I’m proud to announce that Frozen Fractal’s first Android release, Patchy, will soon be featured in the Google Play Store! I guess that means it’ll get a big banner at the top of this page, which is sure to drive some eyeballs my way. I don’t know what it is exactly that I did to make this happen, so I’m going to document what I did, in the hope that it’s useful for other developers out there.
I started by writing a good game. That this is a necessary step should go without saying, but if I look through the “Top new free” and “Top new paid” categories in the store, it’s surprising how many people forget this basic prerequisite. (And here I must thank some of my friends – you know who you are – who wouldn’t stop playing when I asked them to try the game; without them I would probably not have realized how addictive the game really is.)
Initially, I released it as paid only, at the lowest possible price ($0.99, €0.59, £0.50). I realize now that I might have been underselling it a bit by doing so, but with only a small amount of content (6 levels, 2 different enemies) I didn’t feel that a higher price was warranted.
When uploading to the Google Play Store, I made sure to follow this advice: add screenshots for both phones and tablets, add a feature graphic, and add a promotional graphic. Patchy was designed from the start to look and work identically on phones and tablets, so my screenshots are the same for both, but no matter. The feature graphic was something I threw together in a few hours in GIMP:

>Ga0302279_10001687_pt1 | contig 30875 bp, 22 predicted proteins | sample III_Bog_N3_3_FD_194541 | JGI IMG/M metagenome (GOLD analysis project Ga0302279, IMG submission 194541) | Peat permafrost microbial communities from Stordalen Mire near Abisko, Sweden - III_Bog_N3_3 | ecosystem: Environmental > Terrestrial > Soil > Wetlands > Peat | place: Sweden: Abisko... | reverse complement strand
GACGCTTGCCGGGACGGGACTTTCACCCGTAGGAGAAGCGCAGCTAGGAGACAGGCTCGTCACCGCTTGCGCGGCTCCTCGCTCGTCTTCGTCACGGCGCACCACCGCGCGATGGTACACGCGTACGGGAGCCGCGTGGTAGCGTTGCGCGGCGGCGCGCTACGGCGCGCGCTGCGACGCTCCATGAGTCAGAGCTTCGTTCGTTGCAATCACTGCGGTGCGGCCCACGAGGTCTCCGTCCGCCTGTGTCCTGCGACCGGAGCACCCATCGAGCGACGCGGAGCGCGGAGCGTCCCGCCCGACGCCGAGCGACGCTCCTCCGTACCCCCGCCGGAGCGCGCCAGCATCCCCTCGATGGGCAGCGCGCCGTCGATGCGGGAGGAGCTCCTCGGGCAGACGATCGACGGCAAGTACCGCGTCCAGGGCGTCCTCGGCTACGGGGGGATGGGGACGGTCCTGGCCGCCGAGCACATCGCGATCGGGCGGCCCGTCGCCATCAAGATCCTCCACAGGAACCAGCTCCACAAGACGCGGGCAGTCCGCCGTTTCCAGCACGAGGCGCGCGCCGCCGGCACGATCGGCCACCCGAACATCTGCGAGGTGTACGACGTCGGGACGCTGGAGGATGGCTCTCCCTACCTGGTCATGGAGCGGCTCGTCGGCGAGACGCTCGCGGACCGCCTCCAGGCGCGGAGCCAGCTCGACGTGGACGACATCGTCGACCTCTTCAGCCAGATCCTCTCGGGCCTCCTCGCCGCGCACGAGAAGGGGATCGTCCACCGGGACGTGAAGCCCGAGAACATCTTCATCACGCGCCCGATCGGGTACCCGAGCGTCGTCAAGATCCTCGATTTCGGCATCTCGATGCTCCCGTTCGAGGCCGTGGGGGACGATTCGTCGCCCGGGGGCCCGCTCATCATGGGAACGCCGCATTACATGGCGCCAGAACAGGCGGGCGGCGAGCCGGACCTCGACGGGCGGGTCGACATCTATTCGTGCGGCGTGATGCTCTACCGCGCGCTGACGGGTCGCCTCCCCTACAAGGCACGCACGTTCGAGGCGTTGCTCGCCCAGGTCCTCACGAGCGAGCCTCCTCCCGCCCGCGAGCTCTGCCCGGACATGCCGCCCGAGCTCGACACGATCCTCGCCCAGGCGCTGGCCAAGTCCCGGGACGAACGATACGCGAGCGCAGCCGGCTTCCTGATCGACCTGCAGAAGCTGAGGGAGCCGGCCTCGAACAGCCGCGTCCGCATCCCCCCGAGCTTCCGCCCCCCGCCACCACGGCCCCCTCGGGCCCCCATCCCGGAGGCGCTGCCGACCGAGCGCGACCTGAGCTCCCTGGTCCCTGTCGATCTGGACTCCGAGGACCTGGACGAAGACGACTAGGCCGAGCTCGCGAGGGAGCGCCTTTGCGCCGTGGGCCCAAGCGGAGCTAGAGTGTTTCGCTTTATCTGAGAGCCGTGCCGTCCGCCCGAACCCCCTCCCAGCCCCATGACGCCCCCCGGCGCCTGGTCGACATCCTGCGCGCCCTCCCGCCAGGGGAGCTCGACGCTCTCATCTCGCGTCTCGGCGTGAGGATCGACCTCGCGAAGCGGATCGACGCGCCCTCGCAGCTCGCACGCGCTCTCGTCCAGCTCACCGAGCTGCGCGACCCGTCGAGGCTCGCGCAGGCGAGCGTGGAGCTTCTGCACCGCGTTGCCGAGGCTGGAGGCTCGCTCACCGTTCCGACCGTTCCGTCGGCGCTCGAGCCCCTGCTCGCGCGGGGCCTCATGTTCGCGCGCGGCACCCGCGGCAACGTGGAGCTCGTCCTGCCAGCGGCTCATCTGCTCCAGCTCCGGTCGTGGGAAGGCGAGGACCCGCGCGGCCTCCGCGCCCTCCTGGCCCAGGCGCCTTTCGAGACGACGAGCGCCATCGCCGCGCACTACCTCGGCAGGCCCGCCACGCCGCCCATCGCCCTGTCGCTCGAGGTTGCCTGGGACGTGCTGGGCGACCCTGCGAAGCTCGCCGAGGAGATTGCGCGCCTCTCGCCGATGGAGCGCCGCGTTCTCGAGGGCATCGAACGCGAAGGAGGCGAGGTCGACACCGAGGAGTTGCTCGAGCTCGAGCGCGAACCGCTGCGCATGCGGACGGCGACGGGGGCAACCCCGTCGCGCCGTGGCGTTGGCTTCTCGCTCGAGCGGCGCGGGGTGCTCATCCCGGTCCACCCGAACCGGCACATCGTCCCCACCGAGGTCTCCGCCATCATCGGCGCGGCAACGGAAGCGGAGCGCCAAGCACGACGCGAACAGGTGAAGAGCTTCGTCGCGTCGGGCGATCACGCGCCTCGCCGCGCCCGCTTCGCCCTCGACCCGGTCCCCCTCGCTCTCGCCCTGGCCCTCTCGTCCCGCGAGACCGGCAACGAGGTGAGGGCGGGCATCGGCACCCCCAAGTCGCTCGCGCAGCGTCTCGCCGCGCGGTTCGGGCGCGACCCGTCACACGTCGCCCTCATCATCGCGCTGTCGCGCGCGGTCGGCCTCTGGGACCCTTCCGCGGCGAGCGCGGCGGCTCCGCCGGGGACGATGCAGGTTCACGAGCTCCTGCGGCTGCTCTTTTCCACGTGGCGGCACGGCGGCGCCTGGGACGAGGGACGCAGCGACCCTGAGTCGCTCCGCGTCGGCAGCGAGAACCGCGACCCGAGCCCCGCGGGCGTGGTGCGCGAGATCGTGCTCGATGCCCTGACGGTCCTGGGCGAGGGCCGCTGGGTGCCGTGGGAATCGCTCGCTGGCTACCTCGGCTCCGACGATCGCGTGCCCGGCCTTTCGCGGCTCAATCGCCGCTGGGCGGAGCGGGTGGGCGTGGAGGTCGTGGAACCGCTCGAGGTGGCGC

The promotional graphic is simply a cropped version of that; as it’s used only on older devices, I didn’t want to spend too much time on it. Contrary to the advice, I did not add a video, because I did not have the time to make one.
In terms of promotion, I did next to nothing. I posted to this blog, to my Facebook and Google+ pages, to Twitter, and that’s it. This got me 17 installs (half of which from friends and family) and one five-star review (not from friends or family!). Then things went even quieter for a while.
A few weeks later I decided to try releasing a free version with AdMob ads. Apart from the previous promotional channels, which reach mostly just people who know me personally, I posted it to reddit in /r/AndroidGaming and /r/IndieGaming. This resulted in some quite positive feedback (my favourite: “Just wanted to thank you for utterly ruining my productivity today.”). Both posts remained on the front page of their respective subreddits for several days. At this time I also heard of a stupid bug that prevented the game from working on some phones, which I promptly fixed.
The reddit posts led to some quite positive reviews, an average rating of 4.7 stars, and over 1300 installs of the free version, nearly 900 still active (i.e. installed) today. It did not, however, lead to a significant increase in purchases of the paid app. This is unsurprising, as I didn’t promote it anywhere, neither in-game nor in the Play Store. I later added a pointer at the end of the app description, but it hasn’t made much of a difference yet. The in-game ads have so far made an estimated $5.47 in revenue, so at 70% of 23 × $0.99, the paid app still comes out ahead, but neither is making me rich.